On June 8, 1994, at 1606 Pacific daylight time, a Schweizer SGS 1-26D, N7751S, collided with a small structure after the glider landed long at a private airstrip near North Plains, Oregon. Visual meteorological conditions prevailed at the time and no flight plan was filed. The glider was substantially damaged and the private pilot, the sole occupant, was not injured. The flight had originated at North Plains, as a local pleasure flight.

The pilot reported that the canopy was not latched properly during the take off and popped open at 200 feet above ground level. The pilot elected to continue the tow to 500 feet where he released from the tow plane and hand held the canopy closed while returning to land. During the landing approach, the pilot had to let go of the canopy to apply the spoilers and brake, at which time, the pilot stated that he had difficulty seeing due to the wind in his face. The landing was made past the airstrip in an open field. During the landing roll, the glider collided with an outhouse near the runway before coming to a stop.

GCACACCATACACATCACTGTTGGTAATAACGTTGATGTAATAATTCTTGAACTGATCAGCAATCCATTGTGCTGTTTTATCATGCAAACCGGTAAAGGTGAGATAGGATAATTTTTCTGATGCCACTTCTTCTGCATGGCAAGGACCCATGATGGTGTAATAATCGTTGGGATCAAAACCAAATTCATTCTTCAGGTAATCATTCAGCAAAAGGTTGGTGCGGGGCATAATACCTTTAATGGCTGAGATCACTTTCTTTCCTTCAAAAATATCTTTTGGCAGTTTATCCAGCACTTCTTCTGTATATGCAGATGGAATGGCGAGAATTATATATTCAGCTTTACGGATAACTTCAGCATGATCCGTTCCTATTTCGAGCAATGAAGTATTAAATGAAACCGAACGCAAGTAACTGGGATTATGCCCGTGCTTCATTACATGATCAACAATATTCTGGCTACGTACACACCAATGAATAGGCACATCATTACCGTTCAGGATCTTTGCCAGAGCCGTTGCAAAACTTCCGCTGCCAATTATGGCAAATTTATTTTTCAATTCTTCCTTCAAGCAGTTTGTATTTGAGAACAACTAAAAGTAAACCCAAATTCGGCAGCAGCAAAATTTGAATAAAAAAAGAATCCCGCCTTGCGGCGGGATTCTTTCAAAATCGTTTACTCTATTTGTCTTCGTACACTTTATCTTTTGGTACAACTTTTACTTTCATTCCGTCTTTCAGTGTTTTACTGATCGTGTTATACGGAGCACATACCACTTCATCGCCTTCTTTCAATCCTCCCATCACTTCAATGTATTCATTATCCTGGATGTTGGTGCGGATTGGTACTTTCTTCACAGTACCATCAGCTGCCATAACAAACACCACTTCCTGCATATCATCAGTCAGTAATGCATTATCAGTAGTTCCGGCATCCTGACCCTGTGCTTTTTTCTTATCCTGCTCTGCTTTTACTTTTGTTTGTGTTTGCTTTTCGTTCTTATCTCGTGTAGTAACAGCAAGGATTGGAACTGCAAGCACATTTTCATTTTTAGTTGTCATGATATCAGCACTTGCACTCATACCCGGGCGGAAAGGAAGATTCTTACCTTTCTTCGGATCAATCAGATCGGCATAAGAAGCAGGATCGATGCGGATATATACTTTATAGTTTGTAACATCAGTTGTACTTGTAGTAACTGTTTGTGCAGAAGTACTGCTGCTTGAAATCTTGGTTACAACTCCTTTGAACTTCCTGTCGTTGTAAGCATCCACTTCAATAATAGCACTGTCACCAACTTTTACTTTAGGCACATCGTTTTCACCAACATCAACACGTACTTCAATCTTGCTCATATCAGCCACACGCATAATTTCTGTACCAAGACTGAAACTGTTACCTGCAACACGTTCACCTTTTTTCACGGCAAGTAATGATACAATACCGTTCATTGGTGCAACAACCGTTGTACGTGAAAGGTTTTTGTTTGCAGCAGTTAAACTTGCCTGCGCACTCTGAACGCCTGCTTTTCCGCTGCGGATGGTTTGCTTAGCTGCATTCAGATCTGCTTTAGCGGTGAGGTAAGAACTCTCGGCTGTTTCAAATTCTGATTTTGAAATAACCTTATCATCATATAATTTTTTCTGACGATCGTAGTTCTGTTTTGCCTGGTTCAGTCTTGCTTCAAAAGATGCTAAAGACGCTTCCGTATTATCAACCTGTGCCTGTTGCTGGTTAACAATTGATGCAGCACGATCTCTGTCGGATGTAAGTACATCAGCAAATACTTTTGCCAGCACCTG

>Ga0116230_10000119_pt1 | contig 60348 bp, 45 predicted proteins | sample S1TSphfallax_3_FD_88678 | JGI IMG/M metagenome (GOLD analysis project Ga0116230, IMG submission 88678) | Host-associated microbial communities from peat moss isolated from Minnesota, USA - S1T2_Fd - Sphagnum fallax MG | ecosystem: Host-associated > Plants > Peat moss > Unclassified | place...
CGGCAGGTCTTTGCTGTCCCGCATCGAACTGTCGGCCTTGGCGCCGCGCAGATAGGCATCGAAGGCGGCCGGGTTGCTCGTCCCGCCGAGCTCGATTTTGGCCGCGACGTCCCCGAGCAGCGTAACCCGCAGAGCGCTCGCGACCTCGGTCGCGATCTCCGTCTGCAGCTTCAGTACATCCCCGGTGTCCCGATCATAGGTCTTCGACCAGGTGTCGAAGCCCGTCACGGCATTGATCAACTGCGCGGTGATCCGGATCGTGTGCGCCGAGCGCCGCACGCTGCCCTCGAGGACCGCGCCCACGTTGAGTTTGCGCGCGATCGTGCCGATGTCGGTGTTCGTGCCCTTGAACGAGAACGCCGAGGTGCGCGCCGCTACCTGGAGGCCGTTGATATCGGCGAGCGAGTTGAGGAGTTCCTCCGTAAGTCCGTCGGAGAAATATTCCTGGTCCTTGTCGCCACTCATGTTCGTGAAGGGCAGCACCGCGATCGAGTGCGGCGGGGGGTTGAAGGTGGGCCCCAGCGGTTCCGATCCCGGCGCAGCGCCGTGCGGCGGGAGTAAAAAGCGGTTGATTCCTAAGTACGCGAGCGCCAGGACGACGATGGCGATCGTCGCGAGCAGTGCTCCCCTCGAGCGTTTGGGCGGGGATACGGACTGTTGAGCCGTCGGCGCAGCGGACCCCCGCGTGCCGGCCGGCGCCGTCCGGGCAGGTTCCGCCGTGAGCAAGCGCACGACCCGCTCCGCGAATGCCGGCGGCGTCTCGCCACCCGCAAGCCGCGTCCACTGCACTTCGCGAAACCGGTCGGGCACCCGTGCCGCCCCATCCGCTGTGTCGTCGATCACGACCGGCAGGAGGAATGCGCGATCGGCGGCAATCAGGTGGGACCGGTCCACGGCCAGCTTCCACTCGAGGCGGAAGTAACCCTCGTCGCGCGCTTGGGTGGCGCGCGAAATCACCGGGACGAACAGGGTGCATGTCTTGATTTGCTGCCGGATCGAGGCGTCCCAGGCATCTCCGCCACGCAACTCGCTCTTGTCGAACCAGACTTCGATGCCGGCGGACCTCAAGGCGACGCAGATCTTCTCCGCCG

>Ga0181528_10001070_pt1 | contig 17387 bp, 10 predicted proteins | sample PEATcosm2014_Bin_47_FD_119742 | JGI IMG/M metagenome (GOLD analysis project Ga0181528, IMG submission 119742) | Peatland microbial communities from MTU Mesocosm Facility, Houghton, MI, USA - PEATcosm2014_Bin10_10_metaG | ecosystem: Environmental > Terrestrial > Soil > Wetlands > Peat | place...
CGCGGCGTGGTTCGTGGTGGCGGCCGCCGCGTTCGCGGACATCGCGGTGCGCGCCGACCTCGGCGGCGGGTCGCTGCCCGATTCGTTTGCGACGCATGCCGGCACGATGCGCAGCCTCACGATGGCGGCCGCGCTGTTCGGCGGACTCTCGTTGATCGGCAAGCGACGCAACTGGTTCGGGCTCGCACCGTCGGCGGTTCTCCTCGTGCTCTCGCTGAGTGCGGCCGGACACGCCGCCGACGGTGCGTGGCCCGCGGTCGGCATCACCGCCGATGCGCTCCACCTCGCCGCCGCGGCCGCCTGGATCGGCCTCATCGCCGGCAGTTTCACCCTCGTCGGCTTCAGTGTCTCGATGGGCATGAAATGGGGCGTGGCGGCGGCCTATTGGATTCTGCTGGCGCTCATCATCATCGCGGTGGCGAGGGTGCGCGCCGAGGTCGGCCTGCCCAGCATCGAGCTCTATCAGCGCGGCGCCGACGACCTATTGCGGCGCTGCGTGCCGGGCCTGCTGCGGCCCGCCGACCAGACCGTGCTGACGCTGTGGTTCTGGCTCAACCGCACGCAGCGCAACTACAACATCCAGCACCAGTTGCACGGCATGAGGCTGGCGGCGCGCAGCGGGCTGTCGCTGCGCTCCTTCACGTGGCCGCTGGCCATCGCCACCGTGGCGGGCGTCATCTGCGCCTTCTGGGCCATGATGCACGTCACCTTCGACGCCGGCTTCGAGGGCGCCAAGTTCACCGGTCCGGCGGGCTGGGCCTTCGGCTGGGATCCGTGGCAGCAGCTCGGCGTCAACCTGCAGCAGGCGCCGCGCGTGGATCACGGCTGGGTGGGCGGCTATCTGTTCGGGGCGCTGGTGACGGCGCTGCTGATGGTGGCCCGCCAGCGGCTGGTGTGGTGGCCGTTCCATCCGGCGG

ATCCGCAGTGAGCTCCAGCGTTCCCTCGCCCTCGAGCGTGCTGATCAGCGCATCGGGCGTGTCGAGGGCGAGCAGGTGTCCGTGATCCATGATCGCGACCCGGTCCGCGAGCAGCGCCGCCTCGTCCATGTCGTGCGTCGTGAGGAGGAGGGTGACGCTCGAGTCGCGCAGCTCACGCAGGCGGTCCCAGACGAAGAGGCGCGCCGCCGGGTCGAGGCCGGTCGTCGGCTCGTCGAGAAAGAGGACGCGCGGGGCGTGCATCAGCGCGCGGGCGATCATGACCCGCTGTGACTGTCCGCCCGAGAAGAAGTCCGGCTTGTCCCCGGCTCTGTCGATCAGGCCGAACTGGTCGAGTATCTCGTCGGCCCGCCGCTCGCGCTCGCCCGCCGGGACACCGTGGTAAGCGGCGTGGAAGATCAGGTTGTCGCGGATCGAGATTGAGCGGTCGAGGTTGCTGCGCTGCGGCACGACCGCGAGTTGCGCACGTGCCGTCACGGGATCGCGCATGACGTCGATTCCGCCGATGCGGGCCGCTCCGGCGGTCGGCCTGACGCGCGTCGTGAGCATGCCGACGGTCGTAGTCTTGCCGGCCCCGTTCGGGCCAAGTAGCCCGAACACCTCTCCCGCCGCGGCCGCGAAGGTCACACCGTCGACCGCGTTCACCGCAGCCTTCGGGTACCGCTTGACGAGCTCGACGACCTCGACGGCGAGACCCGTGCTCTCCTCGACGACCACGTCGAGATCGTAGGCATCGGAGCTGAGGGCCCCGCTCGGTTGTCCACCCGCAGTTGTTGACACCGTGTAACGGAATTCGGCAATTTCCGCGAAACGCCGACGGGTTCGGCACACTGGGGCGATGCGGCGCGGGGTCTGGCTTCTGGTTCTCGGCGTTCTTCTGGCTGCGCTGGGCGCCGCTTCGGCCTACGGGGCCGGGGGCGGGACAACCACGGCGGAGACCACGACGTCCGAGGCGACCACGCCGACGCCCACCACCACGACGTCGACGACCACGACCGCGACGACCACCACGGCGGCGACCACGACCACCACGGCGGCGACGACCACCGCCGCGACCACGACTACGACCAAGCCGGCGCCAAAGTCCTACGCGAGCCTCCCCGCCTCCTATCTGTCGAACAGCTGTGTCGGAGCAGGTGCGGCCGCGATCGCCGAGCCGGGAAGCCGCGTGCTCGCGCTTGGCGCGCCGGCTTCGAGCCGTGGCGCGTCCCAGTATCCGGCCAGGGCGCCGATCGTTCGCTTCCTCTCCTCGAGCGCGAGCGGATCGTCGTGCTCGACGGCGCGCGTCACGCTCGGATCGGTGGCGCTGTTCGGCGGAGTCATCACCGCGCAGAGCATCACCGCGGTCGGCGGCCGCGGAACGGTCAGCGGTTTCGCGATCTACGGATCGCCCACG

The pilot reported minor damage to the glider, however, a Federal Aviation Administration Inspector from the Hillsboro, Oregon, Flight Standards District Office, inspected the glider and reported structural damage.

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